Stolen kisses in the chapel and bad Chinese in the canteen. Showdowns in the woods and making up in the arches. An excerpt from Papermoon by Rehana Munir


The rainy July afternoon demanded sleep, and the professor wasn’t helping matters. Fiza looked out of the covered terrace classroom and saw the famed St. Xavier’s College quadrangle transformed into a hazy watercolour, all blurred lines and dripping corners. The Indo-Gothic architecture made for a nice anachronism in a city that was fast giving itself over to haphazard newness. The lecture was interminable – political satire in Dryden’s 1681 biblical poem Absalom and Achitophel – and all she could think about was getting into a semi-dry compartment at Churchgate station. Would the 1.13 p.m. slow train to Andheri from Platform 1 be a reasonable hope? But even the thought was squelchy. And there was one more thing to do before the college day ended. Something that she didn’t let her thoughts drift towards for fear of it taking over.

When the electric bell sounded after fifty wasted minutes, Fiza finally allowed herself the luxury of excitement. Down the stairs, past the reference library and further down, turning left for the lending library. It was, as was usual for that time of day, empty. Nothing more than a stray studious sort finding comfort in musty aisles. But, generally speaking, the lending library was less a place for the wise than the wayward. Dim lighting. Hidden corners. Friendly chairs. Sleepy librarian. If you were labouring over an assignment or cramming before an exam, the solemn reference library was your hangout. This was a hideout for hurried embraces and long-drawn sighs.

‘You’re late,’ a voice softly accused from the poetry aisle. Fiza moved quietly in the direction of the war poets, towards a tall figure wearing too much aftershave. Clasping his wristwatch with the glow-in-the-dark markings, she countered, ‘What, by a minute?’ ‘By a heartbeat,’ he whispered. Fiza rolled her eyes in her usual manner – romantic declarations were a strict no-no, unless they were wry or ironic, and this one was decidedly cheesy. He knew this about her and used it to get under her skin. It was all he was allowed to get under. And it had been what, two months since they’d been ‘borrowing books’? He slid the Wilfred Owen he had picked up back into its slot between Kipling and Sassoon.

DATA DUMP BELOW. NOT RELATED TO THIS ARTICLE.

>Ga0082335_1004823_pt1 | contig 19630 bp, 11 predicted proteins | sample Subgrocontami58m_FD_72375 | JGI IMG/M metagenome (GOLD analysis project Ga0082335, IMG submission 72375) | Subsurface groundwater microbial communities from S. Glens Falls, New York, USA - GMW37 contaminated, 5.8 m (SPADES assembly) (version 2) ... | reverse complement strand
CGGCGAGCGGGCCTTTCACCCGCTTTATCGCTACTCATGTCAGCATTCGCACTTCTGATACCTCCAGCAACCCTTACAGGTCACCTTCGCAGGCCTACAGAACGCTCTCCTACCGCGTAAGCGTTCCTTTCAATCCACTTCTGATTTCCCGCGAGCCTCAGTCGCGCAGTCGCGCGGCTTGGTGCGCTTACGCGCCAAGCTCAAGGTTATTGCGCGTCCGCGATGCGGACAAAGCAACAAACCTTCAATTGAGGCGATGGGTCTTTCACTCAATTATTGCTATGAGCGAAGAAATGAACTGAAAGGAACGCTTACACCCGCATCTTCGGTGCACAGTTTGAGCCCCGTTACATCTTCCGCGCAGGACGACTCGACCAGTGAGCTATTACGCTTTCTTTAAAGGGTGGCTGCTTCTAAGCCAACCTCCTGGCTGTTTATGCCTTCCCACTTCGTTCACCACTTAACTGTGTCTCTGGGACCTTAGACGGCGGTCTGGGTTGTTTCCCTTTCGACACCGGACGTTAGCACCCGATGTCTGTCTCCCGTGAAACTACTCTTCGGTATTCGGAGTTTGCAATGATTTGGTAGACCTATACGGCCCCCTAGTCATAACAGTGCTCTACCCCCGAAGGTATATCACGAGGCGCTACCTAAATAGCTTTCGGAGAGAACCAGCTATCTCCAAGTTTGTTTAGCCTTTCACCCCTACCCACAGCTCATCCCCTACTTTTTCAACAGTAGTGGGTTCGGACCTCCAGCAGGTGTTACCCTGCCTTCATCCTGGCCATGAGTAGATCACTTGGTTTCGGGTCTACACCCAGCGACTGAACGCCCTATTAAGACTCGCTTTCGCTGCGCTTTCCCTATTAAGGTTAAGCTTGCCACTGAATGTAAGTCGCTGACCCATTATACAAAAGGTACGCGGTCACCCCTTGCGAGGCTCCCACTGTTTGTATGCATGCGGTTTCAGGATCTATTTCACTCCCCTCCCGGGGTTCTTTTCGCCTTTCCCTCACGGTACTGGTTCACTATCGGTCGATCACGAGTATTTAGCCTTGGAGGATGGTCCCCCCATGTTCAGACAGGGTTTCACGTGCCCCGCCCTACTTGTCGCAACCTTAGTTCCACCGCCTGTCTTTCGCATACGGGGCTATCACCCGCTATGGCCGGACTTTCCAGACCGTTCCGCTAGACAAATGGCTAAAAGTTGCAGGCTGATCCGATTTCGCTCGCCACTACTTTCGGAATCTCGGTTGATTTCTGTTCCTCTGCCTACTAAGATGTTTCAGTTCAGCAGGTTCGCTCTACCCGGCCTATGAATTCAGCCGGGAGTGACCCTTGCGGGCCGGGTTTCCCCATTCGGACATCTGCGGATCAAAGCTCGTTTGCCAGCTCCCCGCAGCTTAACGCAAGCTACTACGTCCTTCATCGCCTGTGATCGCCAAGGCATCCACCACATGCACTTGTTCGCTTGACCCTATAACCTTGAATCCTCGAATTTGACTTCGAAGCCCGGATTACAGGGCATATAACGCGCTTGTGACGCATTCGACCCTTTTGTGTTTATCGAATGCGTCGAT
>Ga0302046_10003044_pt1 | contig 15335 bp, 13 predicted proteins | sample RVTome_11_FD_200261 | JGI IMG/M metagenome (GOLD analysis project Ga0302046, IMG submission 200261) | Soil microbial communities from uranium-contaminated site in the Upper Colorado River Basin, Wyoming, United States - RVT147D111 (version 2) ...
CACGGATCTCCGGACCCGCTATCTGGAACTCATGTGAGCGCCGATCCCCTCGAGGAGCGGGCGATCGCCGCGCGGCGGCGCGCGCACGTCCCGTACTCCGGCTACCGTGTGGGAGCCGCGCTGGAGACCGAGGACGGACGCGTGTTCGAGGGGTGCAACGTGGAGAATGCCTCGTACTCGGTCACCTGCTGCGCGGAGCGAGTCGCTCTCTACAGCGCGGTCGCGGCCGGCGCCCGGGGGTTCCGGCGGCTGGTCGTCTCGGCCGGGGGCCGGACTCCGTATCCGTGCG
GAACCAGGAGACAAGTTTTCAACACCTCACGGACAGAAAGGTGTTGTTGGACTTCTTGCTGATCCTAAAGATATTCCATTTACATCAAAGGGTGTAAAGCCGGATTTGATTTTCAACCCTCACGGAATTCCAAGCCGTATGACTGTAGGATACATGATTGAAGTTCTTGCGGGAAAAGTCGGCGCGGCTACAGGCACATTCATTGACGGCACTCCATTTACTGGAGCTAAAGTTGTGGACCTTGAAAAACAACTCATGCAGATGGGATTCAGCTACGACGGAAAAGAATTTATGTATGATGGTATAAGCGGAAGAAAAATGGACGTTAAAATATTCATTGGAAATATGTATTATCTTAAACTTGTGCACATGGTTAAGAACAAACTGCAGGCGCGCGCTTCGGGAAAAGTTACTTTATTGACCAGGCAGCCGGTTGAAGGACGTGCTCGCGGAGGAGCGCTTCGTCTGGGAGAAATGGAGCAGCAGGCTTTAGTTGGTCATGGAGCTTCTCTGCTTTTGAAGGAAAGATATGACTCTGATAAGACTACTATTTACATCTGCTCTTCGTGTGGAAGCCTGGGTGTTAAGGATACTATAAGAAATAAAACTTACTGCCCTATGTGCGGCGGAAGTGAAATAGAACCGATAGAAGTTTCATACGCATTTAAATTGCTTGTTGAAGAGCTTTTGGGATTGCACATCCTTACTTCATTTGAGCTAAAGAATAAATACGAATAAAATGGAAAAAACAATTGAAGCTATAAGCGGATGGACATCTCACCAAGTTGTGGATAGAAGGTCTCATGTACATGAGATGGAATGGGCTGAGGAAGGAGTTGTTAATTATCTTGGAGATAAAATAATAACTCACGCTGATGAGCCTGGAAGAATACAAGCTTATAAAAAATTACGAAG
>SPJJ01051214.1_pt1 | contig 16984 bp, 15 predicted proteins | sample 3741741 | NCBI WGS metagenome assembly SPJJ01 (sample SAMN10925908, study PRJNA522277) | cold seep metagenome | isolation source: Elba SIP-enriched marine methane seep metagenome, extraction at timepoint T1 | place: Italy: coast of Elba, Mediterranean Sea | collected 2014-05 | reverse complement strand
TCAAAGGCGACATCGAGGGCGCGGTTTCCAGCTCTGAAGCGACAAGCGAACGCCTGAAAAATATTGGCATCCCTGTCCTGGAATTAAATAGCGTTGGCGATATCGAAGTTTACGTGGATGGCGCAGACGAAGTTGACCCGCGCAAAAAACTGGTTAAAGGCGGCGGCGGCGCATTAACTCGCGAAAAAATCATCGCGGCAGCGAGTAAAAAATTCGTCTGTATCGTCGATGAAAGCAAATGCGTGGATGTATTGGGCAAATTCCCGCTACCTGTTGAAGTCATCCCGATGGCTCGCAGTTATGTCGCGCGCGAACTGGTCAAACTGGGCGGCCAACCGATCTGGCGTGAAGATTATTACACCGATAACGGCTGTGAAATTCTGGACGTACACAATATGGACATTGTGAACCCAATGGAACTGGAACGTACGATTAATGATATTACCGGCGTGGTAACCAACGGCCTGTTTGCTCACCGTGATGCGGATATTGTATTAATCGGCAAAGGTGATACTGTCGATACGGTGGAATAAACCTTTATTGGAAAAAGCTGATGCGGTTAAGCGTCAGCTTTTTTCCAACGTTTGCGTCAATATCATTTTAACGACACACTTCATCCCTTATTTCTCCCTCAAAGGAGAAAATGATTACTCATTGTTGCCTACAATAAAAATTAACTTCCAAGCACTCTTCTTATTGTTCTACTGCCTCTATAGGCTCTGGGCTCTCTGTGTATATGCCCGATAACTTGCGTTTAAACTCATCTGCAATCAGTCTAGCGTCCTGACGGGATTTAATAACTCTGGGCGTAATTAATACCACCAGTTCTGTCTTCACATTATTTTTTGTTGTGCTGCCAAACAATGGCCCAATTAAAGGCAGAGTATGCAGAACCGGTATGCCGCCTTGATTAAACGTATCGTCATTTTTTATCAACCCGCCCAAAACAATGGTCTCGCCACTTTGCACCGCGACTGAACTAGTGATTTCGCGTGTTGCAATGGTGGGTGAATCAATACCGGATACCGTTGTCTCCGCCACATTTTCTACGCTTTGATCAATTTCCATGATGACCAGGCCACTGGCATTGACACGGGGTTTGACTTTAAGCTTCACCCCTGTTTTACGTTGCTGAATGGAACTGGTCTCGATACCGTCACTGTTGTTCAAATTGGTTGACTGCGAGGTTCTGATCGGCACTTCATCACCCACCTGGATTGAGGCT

A sudden shuffle of feet from the next aisle made Fiza and Dhruv look up. Fiza’s French teacher, the charming Ms Mirza, cast a glance at the two. ‘Bonjour, comment ça va?’ she asked breezily. ‘Ça va très bien,’ Fiza blurted out, glad of the six-inch distance from the wearer of the aftershave. Having exhausted her French, and her powers of repressing a blush, Fiza moved to the next aisle – Elizabethan Drama – followed by her lanky Romeo. ‘God, did you empty the bottle out?’ she complained when they were out of the mademoiselle’s earshot. ‘And I can still smell the smoke on your shirt.’ ‘And on my breath?’ he said, grabbing her close under the watchful gaze of Marlowe’s Faustus.


That library scene of 1996 replayed itself with slight and dramatic variations over the next five years. Stolen kisses in the chapel and bad Chinese in the canteen. Showdowns in the woods and making up in the arches. Romance flowed out of the gargoyles on the roof and broadcast itself in the multimedia room. Scratched itself onto desks and scrambled itself in the hostel mess. The days were packed with little pleasures and exaggerated pains straight out of an ancient manual of young love, recast with debutant actors.

This charmed life was contained within the few kilometres in and around St. Xavier’s College, Bombay, where Fiza Khalid and Dhruv Banerjee went through time like it was in endless supply. An Arts degree made few demands on them, and so they escaped as many lectures as they could, while avoiding the dreaded blacklist. Matinee shows at Sterling cinema and peanut-crunching evenings at Marine Drive. Nawabi chicken pizza at Intermission Restaurant in Metro cinema and blazing afternoons at Azad Maidan.